A tourniquet is a mechanical device used for the temporary control of the circulation of blood.
Tourniquets are used during extremity surgery to restrict blood flow, thus creating a “bloodless” field of vision for the surgeon (Meeker and Rothrock, 1999).
All staff involved in the use of tourniquets must know:
- the anatomy and physiology of the extremity (Rationale 1)
- the potential dangers to the patient
Potential problems associated with tourniquets include:
- local skin damage under a poorly applied cuff
- local tissue/nerve damage from over inflation
- compromised circulation caused by extended use
Prior to use
The tourniquet should be checked prior to use, ensuring that the cuff is not leaking, connections are not loose, tubing is not worn and the equipment is clean (Rationale 2 and 3).
Worn or damaged parts/equipment must not be used (Rationale 2 and 3).
Worn or damaged parts must be removed from the area and replaced or repaired as soon as possible (Rationale 2 and 3).
The widest possible size of cuff should be selected for use (AfPP, 2011) (Rationale 4).
The cuff should not overlap more than 15cm (AfPP, 2011) (Rationale 5).
Application of the tourniquet cuff
Apply under cuff padding to the point of the limb, which offers the greatest amount of soft tissue (Meeker and Rothrock, 1999) (Rationale 6 and 7).
Ensure that the under cuff padding is the same width as the tourniquet cuff (Rationale 8).
The cuff should be positioned on the point of the limb, which offers the largest amount of soft tissue (AfPP, 2011) (Rationale 9).
Ensure that the cuff is placed over the under cuff padding and does not obscure the site of surgical incision (Rationale 10).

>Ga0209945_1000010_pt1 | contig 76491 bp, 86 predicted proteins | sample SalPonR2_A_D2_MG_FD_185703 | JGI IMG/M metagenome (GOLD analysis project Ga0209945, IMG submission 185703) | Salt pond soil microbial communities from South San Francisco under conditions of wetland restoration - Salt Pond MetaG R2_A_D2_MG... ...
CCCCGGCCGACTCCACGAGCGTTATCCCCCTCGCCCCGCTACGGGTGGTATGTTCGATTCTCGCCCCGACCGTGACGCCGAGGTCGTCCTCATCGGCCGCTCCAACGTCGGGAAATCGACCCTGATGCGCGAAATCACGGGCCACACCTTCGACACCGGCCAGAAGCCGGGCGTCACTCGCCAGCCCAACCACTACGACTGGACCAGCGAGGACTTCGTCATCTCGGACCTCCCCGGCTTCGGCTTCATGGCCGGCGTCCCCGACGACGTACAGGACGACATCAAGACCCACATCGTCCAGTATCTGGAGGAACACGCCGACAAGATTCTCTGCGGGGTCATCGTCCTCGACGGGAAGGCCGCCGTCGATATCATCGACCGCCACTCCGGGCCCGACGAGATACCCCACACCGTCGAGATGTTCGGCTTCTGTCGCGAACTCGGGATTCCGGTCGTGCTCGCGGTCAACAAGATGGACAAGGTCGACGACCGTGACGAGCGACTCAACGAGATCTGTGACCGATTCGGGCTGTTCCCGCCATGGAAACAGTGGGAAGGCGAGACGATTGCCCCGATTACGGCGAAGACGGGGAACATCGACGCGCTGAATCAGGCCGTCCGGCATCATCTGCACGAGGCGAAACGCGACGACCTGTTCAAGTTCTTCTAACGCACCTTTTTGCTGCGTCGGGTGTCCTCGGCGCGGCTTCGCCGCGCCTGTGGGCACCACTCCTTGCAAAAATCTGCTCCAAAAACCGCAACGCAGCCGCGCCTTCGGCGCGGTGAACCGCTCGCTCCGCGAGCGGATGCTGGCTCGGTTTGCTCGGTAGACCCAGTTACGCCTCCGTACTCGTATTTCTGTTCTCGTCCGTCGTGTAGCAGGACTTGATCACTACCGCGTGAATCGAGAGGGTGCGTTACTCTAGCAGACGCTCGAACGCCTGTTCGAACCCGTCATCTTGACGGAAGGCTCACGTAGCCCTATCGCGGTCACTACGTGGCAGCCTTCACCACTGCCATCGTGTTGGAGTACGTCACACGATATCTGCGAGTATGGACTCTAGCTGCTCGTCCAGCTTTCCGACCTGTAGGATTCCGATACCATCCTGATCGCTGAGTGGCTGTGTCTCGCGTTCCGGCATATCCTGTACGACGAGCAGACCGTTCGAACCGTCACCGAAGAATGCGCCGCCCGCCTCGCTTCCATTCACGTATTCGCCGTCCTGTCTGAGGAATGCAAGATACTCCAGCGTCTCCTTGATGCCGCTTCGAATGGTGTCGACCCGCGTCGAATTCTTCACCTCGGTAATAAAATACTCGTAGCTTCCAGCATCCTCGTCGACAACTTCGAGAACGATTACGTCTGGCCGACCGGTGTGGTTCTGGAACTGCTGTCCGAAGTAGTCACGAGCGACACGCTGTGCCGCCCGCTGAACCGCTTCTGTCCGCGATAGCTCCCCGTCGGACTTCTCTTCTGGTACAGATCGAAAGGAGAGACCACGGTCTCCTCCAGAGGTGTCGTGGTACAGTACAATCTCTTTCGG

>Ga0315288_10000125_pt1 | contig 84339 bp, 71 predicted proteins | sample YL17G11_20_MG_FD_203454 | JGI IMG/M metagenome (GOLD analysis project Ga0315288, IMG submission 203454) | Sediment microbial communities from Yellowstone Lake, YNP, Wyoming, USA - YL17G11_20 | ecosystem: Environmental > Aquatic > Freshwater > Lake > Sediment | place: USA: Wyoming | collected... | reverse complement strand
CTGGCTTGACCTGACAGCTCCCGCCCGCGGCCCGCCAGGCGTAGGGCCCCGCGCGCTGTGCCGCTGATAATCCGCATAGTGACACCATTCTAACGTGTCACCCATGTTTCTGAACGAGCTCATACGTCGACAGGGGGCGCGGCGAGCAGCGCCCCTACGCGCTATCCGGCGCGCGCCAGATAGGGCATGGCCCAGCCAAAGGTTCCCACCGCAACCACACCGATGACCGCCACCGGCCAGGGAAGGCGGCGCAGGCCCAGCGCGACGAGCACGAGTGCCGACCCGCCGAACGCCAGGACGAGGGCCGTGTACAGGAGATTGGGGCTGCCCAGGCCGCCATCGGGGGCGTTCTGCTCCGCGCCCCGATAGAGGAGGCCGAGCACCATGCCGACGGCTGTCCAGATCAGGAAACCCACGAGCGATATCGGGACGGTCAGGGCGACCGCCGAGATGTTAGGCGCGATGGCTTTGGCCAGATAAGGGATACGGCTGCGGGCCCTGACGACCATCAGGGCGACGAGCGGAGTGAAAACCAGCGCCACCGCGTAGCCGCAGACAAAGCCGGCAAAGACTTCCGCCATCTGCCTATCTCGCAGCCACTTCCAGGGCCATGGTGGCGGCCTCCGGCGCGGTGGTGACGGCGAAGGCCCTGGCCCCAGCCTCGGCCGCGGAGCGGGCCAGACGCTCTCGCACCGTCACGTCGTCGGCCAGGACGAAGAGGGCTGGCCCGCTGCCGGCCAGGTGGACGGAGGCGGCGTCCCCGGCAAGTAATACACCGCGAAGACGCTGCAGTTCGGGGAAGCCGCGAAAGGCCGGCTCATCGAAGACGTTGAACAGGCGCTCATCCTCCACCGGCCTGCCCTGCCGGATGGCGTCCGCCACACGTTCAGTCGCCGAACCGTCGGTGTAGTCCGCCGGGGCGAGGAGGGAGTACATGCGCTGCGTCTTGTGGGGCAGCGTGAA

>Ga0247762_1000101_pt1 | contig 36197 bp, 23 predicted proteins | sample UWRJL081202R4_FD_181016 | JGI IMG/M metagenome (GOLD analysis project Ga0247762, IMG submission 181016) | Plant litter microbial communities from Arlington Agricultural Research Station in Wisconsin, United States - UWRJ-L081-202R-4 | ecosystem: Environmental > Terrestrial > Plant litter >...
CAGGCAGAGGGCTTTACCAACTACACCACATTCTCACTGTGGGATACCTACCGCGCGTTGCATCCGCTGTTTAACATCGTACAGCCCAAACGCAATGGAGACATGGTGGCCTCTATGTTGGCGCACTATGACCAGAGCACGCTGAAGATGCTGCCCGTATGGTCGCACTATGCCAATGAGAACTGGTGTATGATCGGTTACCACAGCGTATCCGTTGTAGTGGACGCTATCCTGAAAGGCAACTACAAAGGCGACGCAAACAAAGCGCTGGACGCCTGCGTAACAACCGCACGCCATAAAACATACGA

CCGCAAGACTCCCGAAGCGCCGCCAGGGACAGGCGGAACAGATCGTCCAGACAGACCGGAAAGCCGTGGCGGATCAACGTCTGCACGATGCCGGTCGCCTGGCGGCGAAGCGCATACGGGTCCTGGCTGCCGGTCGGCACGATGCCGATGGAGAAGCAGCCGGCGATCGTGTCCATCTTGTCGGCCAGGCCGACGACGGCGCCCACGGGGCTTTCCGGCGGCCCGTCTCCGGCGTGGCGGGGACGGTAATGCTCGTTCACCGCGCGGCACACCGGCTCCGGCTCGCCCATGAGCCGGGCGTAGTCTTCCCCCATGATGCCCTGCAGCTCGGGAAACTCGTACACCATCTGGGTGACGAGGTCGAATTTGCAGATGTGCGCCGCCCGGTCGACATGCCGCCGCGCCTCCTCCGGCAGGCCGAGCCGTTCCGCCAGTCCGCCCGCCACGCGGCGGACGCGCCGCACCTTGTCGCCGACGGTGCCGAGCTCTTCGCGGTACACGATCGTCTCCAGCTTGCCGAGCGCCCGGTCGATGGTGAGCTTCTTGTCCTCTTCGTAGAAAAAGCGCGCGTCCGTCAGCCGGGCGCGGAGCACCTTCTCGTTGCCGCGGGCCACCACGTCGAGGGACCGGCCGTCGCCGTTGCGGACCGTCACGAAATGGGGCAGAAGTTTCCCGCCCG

On male patients it is essential to check that genitalia is not caught in the tourniquet cuff when it is placed high on the leg (Rationale 11).
A minimum of two people must always be available when applying a tourniquet cuff and the under cuff padding (AfPP, 2011)(Rationale 12).
The patient's skin should be protected from prep solutions accumulating under the tourniquet cuff by the application of an occulsion dressing or holding the limb horizontally to the patient's body (Rationale 13).
The use of an adhesive occlusive dressing should not be used on children suffering from epidermolysis bullosa (Rationale 14).
Avoid over prepping of the required surgical area (Rationale 13).
If the limb is elevated during prepping ensure any excess prep solution that comes in contact with the tourniquet is dried prior to draping (Rationale 13).
Attach the tubing to the correct pressure regulator on the tourniquet machine, ie the left inflation tubing from the left cuff is attached to the left pressure regulator.
Exsanguinate the limb by using one of the following methods (Rationale 15):